Icelandic Food We Love

Do you ever outgrow that inner desire to try something totally out of the box? Well, the adventure doesn’t end with a trip to the nature in Iceland. There is something more magical to this country.

Icelandic Food We Love

Do you ever outgrow that inner desire to try something totally out of the box? Well, the adventure doesn’t end with a trip to the nature in Iceland. There is something more magical to this country.

What’s life without a taste of adventure? Do you ever outgrow that inner desire to try something totally out of the box? Well, the adventure doesn’t end with a trip to Disneyland, a tour of the museum, or even a road trip to your favorite spot.

It can be as simple as treating yourself to a taste of traditional flavorsome food. The next time you think of trying something unusual, here is our carefully compiled list of the top 10 Icelandic Food you’ll love, as much as we do.

Icelandic Dark Rye Bread - Dökkt Rúgbrauð

Photo by Myllan

If, like us, you have a deep love for traditional food, you’ll agree that this food is not the conventional type of bread we were raised to eat at breakfast. From its finest ingredient to its enticing appearance and brown crunchy taste, it’s no doubt a perfect combo that leaves you craving for more. It is best enjoyed with thickly spread butter, smoked lamb, and fish stew. You’ll love to share this goodness with friends and family!

Iceland, though having a population of 340,813 residents is definitely not lagging in the food industry, especially when it comes to really healthy foods.

In Iceland, the bread is traditionally baked in the ground using steam but with the advance in today’s technology, it’s a lot faster to oven bake. Rye is rich in magnesium, fiber, and necessary body-building nutrients. It’s also good for weight loss with its low fat and gluten content.

It is found in homes, bakeries, cafes, stores, and supermarkets within and outside Reykjavik. Iceland central city has the highest number of restaurants and outlets where residents can make purchases of their favorite food till late hours of the night; some other parts of the country do not enjoy this luxury.

Ice Cream - Icelandic Style

Icelandic food - icecream
(Unsplash. Photo Credit: Ryan Yoo)

Have you ever seen a sobbing child’s tears stop midway at the sight of ice cream? We have and it’s always a heartwarming sight. Ice cream has that same show-stopping effect in Iceland. Come cold, winter or hurricane; ice cream parlors like Valdis are always in business.

You’ll never have to look too far to find a store, as this Iceland delight is also sold in gas stations. You’ll find yourself screaming “I need some more, get me some Icelandic ice cream”. We told you this country is the real deal when it comes to really great food. Here’s a word of advice, ensure you go with extra money especially when you’re shopping for ice cream, because the sight of it alone will make your eyes pop. It’s loved and enjoyed by all age ranges and can be a unifier.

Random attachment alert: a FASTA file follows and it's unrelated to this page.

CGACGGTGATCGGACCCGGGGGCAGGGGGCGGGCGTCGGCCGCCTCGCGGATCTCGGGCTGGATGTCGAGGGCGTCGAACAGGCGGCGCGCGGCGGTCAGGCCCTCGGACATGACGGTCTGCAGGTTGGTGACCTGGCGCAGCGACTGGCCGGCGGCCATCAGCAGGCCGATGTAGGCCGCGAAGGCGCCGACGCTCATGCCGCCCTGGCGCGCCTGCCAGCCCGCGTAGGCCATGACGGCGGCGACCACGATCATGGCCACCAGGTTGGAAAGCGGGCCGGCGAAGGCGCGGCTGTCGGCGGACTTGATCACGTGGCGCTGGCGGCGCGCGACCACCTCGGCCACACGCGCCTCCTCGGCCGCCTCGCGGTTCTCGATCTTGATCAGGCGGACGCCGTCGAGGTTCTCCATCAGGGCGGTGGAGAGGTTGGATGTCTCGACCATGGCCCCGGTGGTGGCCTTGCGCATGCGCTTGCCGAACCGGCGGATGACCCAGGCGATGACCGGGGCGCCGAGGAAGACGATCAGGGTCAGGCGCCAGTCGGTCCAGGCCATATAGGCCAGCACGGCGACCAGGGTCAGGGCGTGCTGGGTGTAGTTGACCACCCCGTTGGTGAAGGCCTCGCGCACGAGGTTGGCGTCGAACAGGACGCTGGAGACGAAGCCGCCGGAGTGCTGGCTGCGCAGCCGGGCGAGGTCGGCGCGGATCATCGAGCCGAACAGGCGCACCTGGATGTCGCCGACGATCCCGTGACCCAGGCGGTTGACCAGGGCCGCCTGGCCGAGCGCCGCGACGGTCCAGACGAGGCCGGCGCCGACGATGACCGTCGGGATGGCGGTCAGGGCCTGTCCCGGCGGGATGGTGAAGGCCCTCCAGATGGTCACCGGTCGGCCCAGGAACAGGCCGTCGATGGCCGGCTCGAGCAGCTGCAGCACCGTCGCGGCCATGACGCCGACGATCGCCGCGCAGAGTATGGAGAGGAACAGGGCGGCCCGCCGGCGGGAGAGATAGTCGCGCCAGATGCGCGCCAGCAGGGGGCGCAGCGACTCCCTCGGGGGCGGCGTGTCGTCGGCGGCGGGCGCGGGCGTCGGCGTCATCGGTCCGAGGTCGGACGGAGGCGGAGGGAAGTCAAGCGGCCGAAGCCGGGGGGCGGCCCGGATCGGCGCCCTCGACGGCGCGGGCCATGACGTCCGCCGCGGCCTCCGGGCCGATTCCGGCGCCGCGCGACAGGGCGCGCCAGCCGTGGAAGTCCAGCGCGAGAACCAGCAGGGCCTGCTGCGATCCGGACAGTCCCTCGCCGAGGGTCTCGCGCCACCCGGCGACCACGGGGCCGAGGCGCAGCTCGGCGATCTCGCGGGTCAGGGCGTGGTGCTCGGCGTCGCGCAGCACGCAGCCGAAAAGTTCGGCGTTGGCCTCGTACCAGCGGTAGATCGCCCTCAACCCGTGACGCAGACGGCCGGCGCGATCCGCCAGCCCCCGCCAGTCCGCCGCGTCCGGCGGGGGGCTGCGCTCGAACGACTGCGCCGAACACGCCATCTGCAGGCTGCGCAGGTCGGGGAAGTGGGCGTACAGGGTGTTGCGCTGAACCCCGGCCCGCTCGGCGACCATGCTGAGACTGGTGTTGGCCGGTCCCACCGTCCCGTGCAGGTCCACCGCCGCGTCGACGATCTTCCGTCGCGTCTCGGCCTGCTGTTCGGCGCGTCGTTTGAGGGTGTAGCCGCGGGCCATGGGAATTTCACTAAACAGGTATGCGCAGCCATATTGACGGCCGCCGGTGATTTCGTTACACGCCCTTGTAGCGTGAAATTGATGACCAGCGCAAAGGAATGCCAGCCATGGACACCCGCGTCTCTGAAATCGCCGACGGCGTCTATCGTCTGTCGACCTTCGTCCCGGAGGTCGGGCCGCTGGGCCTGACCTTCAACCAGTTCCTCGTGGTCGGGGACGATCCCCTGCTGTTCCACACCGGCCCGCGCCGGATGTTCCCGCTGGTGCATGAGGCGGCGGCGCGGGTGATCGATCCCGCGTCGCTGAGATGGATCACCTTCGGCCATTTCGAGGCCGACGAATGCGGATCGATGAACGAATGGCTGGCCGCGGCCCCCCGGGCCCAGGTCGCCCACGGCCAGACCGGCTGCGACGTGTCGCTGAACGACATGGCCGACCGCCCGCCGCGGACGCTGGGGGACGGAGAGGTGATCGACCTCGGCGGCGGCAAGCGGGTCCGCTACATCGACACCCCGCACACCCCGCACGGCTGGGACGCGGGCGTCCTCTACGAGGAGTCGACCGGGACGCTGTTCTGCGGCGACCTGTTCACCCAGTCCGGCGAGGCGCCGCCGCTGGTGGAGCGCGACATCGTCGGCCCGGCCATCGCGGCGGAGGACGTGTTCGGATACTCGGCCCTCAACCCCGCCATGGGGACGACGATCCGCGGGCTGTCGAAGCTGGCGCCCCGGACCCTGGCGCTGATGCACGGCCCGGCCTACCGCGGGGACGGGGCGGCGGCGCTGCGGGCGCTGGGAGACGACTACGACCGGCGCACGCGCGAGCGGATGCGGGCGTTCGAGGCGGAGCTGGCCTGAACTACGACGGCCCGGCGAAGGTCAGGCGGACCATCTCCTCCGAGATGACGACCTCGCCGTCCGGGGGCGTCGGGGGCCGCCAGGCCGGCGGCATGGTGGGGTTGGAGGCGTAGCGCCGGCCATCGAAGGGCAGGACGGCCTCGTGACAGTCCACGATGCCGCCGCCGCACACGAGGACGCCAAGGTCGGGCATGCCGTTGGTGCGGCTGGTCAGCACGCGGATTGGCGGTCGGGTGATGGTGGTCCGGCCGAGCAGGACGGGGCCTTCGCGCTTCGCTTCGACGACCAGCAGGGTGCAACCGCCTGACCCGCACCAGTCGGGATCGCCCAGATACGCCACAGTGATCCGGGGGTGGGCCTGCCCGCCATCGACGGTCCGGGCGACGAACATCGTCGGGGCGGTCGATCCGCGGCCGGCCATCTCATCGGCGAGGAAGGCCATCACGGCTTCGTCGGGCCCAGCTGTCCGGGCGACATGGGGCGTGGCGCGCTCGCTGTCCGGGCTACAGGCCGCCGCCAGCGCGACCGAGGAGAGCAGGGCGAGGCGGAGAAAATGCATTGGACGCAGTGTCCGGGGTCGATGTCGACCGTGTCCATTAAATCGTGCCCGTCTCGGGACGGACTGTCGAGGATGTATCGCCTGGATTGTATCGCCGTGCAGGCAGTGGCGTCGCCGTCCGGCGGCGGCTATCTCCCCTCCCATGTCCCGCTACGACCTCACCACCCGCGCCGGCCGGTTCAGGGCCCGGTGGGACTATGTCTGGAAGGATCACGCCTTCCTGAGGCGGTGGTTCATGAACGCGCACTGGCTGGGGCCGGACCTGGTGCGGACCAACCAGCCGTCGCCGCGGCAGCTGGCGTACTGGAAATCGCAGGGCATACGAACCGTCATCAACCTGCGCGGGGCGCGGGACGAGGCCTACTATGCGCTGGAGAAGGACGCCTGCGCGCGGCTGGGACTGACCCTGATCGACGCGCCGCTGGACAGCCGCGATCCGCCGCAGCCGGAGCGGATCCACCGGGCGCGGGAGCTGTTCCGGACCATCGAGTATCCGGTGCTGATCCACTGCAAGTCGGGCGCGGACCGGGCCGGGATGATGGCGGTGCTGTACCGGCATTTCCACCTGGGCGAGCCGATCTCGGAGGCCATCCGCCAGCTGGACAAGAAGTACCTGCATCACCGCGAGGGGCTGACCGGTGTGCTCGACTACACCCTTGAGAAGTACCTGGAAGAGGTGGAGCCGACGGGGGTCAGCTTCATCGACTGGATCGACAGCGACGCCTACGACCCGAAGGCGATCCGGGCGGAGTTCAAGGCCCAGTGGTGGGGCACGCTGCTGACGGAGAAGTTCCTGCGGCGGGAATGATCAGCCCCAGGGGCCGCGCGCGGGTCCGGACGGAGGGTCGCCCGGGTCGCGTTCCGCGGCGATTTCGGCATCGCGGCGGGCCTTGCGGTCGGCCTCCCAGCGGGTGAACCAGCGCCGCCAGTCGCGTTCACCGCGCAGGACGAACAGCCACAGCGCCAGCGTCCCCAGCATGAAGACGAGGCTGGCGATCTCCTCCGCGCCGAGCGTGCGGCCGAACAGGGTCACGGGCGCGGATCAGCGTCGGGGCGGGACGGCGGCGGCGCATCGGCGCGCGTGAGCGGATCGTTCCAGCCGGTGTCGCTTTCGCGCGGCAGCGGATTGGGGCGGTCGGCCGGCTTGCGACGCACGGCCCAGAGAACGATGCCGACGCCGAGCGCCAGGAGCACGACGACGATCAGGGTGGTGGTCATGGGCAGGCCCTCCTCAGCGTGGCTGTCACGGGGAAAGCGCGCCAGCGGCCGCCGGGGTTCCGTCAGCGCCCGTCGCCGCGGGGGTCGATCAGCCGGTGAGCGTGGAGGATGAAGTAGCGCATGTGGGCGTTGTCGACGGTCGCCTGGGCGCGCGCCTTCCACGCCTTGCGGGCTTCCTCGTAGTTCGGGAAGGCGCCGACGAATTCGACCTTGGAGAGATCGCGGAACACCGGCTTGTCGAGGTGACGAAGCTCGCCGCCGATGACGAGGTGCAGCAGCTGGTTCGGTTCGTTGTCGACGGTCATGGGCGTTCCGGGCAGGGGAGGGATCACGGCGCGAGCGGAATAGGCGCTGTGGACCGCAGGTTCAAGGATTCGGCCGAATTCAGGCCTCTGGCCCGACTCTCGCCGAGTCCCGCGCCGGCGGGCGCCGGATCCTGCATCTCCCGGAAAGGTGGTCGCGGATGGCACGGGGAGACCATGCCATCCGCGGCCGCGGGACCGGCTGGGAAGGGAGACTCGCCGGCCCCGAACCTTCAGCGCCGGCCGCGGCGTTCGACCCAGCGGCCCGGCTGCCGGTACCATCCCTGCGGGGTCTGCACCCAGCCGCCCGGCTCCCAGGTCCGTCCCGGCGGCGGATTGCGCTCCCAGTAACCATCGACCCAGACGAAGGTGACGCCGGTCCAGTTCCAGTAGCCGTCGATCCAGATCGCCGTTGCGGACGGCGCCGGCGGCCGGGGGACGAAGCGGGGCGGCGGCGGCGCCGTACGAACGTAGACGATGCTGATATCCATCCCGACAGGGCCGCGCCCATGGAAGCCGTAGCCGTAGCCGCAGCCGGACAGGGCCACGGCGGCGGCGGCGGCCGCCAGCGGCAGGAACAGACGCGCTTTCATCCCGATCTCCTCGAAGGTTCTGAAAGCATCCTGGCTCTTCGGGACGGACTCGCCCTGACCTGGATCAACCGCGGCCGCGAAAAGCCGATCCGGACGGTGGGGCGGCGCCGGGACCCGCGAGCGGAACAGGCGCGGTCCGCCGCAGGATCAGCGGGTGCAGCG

There’s the rainbow cheesecake ice cream, Iceland magical mermaid ice cream, white chocolate,  pistachio, oreo, watermelon, and just like you, we’re also thinking there might not be an end to these flavors, as new flavors keep showing up every time. Ice cream happens to be a nutritional source of vitamins, minerals, calcium and it is a brain stimulant.

If you previously thought ice cream was all junk food, now you know it is good food for you. So the next time you see a long queue, it could be some thirsty ice cream lovers who can’t get enough of the flavors. Icelanders are serious about their ice cream and so are we!


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Icelandic Food - Harðfiskur

Dried fish hanging in Iceland
(Unsplash. Photo Credit: Steve Parfitt)

When you walk into a restaurant like Snaps Bistro in Reykjavik, you can be sure the fish served you is freshly caught, a term Icelanders know as “Fish Of The Day. Well, we cannot expect less from a country that’s primarily surrounded by the North Atlantic Ocean, which is home to various species of fish.

The exportation of fish plays a major role in the Iceland economy, as it’s the country’s 2nd most exported product, after Aluminium. Iceland is blessed with high-class seafood restaurants like messinn, fish market, and fiskfelagid, amongst several other outlets within and outside Reyjavik.

Whether dried, baked, grilled, boiled, or fresh, fish is no doubt a core food in Iceland that cannot be overlooked. Dried fish is a well-liked snack and everyday delicacy, easy to break, and loved by locals and foreigners. It’s properly cleaned, sliced carefully, and hung to dry in an open space, until it’s fully dried and brittle. 

In basic biology we were taught that Fish is a very vital source of a balanced diet. Iceland fish comprises fatty acid and 80% high- quality protein which is a curative to protein deficiency symptoms like headache, fatigue, and muscle cramping. Dried fish is famously consumed with an addition of Icelandic butter, the taste is heavenly.

Hot Dogs

A classic Icelandic hot dog
(Unsplash. Photo Credit: Andy Wang)

What did you hear about Icelandic hot dogs because the hype is true! You think you’ve tasted the best hot dog, wait till you’re blown away by the Icelandic recipe. So what’s so unique about this food and why is it so loved and highly consumed with people eating it all day long? Well, as always, the taste is the difference!

The hot dogs are well blended with tasty lamb meat, sweet mustard, ketchup, creamy remoulade, sausage, raw and crisp onion. Be sure to go along with a towel or napkin, as the sauce could stream down your chin while you’re hurrying to grab a full bite. Though the hot dog is sold in stores, road-side stop, airport landings, malls, gas stations across the country, Bæjarins Beztu Pylsur, a chain of hot dog stands, founded in 1937, with over 80 years of consistently blowing our minds with their flavors, is still the most ancient and popular hot dog outlet in Reyjavik and was a host to prominent Bill Clinton in 2004 during his stay in Iceland for a UNICEF Conference, who preferred his with only mustard. You can have all the hot dog toppings the Icelandic way by saying eina með öllu (meaning “One With Everything”).